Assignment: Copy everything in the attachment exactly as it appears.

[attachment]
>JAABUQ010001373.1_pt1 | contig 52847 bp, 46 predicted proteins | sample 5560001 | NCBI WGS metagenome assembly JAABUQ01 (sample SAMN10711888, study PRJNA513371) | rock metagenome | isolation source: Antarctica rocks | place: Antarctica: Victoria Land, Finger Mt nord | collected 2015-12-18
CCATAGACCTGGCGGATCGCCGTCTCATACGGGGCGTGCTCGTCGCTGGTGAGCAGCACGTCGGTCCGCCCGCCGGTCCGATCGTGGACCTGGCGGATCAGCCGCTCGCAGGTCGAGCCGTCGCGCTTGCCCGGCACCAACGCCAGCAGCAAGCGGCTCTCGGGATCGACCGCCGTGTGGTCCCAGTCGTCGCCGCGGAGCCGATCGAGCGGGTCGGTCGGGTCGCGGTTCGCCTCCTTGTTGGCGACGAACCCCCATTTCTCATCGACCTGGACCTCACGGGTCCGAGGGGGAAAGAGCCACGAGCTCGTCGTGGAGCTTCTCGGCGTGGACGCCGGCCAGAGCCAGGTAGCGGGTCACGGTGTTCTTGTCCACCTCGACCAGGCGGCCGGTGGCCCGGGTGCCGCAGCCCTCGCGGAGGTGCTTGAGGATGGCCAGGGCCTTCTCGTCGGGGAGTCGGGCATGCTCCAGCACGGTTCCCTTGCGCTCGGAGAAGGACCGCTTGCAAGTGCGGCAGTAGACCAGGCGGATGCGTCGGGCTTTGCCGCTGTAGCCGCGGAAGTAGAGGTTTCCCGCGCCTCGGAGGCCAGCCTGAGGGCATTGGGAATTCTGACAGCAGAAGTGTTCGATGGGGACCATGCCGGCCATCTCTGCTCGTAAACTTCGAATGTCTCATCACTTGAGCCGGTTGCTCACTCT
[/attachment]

>JAABUQ010001373.1_pt1 | contig 52847 bp, 46 predicted proteins | sample 5560001 | NCBI WGS metagenome assembly JAABUQ01 (sample SAMN10711888, study PRJNA513371) | rock metagenome | isolation source: Antarctica rocks | place: Antarctica: Victoria Land, Finger Mt nord | collected 2015-12-18
CCATAGACCTGGCGGATCGCCGTCTCATACGGGGCGTGCTCGTCGCTGGTGAGCAGCACGTCGGTCCGCCCGCCGGTCCGATCGTGGACCTGGCGGATCAGCCGCTCGCAGGTCGAGCCGTCGCGCTTGCCCGGCACCAACGCCAGCAGCAAGCGGCTCTCGGGATCGACCGCCGTGTGGTCCCAGTCGTCGCCGCGGAGCCGATCGAGCGGGTCGGTCGGGTCGCGGTTCGCCTCCTTGTTGGCGACGAACCCCCATTTCTCATCGACCTGGACCTCACGGGTCCGAGGGGGAAAGAGCCACGAGCTCGTCGTGGAGCTTCTCGGCGTGGACGCCGGCCAGAGCCAGGTAGCGGGTCACGGTGTTCTTGTCCACCTCGACCAGGCGGCCGGTGGCCCGGGTGCCGCAGCCCTCGCGGAGGTGCTTGAGGATGGCCAGGGCCTTCTCGTCGGGGAGTCGGGCATGCTCCAGCACGGTTCCCTTGCGCTCGGAGAAGGACCGCTTGCAAGTGCGGCAGTAGACCAGGCGGATGCGTCGGGCTTTGCCGCTGTAGCCGCGGAAGTAGAGGTTTCCCGCGCCTCGGAGGCCAGCCTGAGGGCATTGGGAATTCTGACAGCAGAAGTGTTCGATGGGGACCATGCCGGCCATCTCTGCTCGTAAACTTCGAATGTCTCATCACTTGAGCCGGTTGCTCACTCT